The Marketfest rebellion
How local activists in White Bear Lake persuaded the Met Council to prevent 89 daily buses from cutting through their charming community.
During the pandemic, passengers have avoided public transit like the plague with Metro Transit suffering a 60 percent loss in ridership alone. It’s hard to blame the public considering the harsh rhetoric and restrictions on many Minnesotans’ employment and movements in the last year under Gov. Tim Walz’s shutdowns.
Local transit authorities have not only lost ridership but millions of dollars in revenue. Yet public transit continues rolling along for the most part, cushioned from significant cuts by ever greater public subsidies. The Met Council, for example, plans to reroute millions of dollars in federal coronavirus aid so Metro Transit can continue business as usual, according to the Star Tribune.
A $186 million infusion of federal stimulus money to the Metropolitan Council should help Metro Transit get through a challenging year after the COVID-19 pandemic devastated ridership on the region’s buses and trains.
“It is great news for us,” said Charlie Zelle, chairman of the Met Council, which operates Metro Transit.
The most recent funding lifeline, part of the national $900 billion pandemic stimulus package hashed out by Congress last month, will likely mean millions for Metro Transit — though the Met Council hasn’t yet determined how much.
Rather than significantly reduce service unless or until riders return, the city of Duluth has decided to raise even less revenue in the downturn by reducing fares. It’s a longshot stab at bringing back customers under the catchall of “equity,” according to the News Tribune.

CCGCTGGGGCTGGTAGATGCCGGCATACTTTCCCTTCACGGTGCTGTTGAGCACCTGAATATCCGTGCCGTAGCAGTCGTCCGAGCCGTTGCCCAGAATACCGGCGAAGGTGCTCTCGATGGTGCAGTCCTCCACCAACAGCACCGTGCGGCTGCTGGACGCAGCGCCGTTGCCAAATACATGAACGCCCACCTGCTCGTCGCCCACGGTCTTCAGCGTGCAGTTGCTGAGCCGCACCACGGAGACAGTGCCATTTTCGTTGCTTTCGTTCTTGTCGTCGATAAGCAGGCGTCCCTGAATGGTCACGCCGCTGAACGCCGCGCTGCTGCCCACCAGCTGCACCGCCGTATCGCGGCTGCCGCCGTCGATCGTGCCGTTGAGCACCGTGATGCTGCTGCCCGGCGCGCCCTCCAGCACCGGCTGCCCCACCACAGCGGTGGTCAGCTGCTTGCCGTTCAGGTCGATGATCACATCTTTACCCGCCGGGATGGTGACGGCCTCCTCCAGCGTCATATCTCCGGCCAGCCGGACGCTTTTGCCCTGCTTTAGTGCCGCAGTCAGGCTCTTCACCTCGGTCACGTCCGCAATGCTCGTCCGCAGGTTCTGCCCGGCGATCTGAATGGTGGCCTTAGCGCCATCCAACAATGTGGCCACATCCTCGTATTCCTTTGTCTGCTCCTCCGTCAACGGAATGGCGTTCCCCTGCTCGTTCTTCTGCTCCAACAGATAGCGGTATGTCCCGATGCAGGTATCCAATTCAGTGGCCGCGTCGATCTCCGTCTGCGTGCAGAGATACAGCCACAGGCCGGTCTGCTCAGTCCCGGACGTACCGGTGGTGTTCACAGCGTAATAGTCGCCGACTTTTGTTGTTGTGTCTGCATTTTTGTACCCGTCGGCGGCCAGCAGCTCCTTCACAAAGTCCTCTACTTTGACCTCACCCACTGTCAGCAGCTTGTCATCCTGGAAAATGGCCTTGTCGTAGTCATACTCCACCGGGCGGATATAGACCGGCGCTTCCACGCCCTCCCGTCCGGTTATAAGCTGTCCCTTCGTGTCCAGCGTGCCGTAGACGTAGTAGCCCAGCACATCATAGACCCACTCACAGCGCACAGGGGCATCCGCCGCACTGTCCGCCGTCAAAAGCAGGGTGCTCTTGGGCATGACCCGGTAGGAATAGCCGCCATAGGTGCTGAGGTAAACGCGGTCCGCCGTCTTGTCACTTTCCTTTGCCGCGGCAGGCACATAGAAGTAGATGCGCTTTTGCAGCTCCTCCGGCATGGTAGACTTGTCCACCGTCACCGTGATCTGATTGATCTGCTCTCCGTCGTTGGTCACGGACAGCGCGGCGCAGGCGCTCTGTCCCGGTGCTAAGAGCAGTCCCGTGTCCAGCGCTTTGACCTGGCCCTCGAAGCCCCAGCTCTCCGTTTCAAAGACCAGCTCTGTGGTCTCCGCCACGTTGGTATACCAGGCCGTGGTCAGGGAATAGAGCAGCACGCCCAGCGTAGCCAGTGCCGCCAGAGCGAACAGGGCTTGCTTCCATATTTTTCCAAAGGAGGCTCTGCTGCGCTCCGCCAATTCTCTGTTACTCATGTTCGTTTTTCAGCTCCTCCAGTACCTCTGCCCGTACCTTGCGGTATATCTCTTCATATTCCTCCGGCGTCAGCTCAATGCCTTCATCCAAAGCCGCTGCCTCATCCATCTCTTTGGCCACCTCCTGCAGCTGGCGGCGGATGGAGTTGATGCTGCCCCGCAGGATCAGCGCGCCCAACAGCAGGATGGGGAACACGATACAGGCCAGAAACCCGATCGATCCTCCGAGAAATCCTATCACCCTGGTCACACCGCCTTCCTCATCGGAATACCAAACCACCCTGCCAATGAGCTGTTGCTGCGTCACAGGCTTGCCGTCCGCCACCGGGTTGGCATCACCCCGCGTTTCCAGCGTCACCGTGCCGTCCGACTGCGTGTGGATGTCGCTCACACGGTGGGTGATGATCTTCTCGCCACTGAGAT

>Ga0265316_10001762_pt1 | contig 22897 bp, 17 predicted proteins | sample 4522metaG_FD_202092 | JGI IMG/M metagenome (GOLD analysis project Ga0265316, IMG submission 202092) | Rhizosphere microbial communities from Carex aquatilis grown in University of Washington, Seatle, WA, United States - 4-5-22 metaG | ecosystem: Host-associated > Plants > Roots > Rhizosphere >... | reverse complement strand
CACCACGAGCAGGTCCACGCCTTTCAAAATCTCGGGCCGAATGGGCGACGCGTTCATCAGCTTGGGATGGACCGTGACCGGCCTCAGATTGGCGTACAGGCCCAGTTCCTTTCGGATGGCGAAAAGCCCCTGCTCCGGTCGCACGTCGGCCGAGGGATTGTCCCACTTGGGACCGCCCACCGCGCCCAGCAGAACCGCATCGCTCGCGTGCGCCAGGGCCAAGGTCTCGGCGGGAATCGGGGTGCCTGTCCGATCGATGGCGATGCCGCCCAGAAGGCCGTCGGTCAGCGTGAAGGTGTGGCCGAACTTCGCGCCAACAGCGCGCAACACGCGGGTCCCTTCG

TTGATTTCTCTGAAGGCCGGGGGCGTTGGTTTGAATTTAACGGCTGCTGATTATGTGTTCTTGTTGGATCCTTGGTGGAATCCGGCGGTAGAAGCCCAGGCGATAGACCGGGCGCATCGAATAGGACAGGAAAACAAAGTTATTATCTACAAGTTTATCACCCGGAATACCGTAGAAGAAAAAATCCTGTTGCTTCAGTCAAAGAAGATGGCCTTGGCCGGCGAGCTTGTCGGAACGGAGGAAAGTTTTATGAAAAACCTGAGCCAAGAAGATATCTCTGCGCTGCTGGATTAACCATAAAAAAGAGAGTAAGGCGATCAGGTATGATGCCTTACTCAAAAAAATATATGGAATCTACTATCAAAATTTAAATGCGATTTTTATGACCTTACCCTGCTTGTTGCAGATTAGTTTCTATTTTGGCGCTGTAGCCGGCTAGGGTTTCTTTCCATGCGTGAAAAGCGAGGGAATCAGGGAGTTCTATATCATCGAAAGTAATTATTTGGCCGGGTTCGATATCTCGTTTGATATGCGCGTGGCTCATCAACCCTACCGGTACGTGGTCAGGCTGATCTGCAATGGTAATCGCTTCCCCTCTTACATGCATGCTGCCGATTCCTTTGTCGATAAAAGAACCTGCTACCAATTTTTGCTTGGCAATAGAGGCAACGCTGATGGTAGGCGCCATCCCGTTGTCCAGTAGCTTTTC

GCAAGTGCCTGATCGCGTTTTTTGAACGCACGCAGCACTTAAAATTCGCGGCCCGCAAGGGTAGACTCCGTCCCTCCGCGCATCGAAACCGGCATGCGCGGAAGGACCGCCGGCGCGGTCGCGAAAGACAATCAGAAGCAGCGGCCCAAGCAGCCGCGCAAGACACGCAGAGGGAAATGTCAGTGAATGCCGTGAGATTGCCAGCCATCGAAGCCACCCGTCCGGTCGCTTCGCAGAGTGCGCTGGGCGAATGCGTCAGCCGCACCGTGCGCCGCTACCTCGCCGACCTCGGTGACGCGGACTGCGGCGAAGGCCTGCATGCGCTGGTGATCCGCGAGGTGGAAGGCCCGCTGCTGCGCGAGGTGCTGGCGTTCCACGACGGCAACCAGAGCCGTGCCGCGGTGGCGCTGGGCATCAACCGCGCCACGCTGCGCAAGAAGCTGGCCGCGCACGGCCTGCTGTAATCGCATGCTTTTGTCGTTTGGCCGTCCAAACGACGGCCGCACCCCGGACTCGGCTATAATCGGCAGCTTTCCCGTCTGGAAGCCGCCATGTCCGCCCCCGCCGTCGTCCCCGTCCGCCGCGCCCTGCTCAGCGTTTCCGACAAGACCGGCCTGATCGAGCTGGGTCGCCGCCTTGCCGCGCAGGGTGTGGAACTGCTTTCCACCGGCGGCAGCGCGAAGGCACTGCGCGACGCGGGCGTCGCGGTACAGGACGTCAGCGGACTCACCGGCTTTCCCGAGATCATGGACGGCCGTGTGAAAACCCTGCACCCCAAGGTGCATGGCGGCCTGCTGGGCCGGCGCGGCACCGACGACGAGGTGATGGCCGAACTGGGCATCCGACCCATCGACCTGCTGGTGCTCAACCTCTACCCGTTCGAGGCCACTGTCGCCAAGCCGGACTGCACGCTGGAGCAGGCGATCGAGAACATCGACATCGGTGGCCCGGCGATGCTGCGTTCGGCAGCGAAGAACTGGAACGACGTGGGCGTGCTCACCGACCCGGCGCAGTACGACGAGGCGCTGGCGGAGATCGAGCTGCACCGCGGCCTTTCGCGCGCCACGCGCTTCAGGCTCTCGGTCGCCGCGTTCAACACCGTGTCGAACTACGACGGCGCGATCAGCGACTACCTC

“How can we make our fare process more equitable, more accessible?” said David Clark, spokesperson for the Duluth Transit Authority (DTA). “This is the first of many initiatives around that.”
Day passes will drop from $4 to $3; seven-day passes will fall from $17 to $15; and a 31-day youth pass will drop from $37.50 to $30 under the plan that has been approved by the DTA board of directors.
Despite a 50 percent drop in passengers, the DTA evidently expects to be able to ride out the pandemic as if it never happened. The transit agency expects to receive the same local and state tax support despite transporting far fewer riders.
Though the fare reduction could cost the agency in the short term, the DTA receives the majority of its revenue from the state based on ridership and received help from the federal coronavirus stimulus package early last year.
Out of a $19.5 million budget for 2021, about $13.6 million is expected to come from the state with another $1 million from the federal government.
The DTA, which is a special taxing district, asked for the same local levy for 2021 as it had in 2020 — about $1.67 million.
Easy come, easy go.